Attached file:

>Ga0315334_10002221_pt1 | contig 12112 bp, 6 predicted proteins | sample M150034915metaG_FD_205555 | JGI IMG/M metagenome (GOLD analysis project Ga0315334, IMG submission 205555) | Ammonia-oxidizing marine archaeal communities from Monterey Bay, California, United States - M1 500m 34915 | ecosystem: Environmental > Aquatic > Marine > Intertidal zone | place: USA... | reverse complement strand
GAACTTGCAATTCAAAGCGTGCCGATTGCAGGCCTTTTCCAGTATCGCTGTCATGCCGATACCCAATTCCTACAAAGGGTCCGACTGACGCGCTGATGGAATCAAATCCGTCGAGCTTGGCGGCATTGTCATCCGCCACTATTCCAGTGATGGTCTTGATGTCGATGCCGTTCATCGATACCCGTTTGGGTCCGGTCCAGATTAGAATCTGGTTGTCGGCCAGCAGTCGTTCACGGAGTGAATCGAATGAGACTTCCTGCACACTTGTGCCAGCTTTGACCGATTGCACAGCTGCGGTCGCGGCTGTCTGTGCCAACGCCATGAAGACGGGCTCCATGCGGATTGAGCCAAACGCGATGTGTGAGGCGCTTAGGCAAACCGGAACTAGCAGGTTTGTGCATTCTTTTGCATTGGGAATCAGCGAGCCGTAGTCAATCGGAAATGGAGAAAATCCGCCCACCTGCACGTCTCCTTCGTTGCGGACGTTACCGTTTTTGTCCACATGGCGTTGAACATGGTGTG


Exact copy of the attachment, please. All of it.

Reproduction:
>Ga0315334_10002221_pt1 | contig 12112 bp, 6 predicted proteins | sample M150034915metaG_FD_205555 | JGI IMG/M metagenome (GOLD analysis project Ga0315334, IMG submission 205555) | Ammonia-oxidizing marine archaeal communities from Monterey Bay, California, United States - M1 500m 34915 | ecosystem: Environmental > Aquatic > Marine > Intertidal zone | place: USA... | reverse complement strand
GAACTTGCAATTCAAAGCGTGCCGATTGCAGGCCTTTTCCAGTATCGCTGTCATGCCGATACCCAATTCCTACAAAGGGTCCGACTGACGCGCTGATGGAATCAAATCCGTCGAGCTTGGCGGCATTGTCATCCGCCACTATTCCAGTGATGGTCTTGATGTCGATGCCGTTCATCGATACCCGTTTGGGTCCGGTCCAGATTAGAATCTGGTTGTCGGCCAGCAGTCGTTCACGGAGTGAATCGAATGAGACTTCCTGCACACTTGTGCCAGCTTTGACCGATTGCACAGCTGCGGTCGCGGCTGTCTGTGCCAACGCCATGAAGACGGGCTCCATGCGGATTGAGCCAAACGCGATGTGTGAGGCGCTTAGGCAAACCGGAACTAGCAGGTTTGTGCATTCTTTTGCATTGGGAATCAGCGAGCCGTAGTCAATCGGAAATGGAGAAAATCCGCCCACCTGCACGTCTCCTTCGTTGCGGACGTTACCGTTTTTGTCCACATGGCGTTGAACATGGTGTG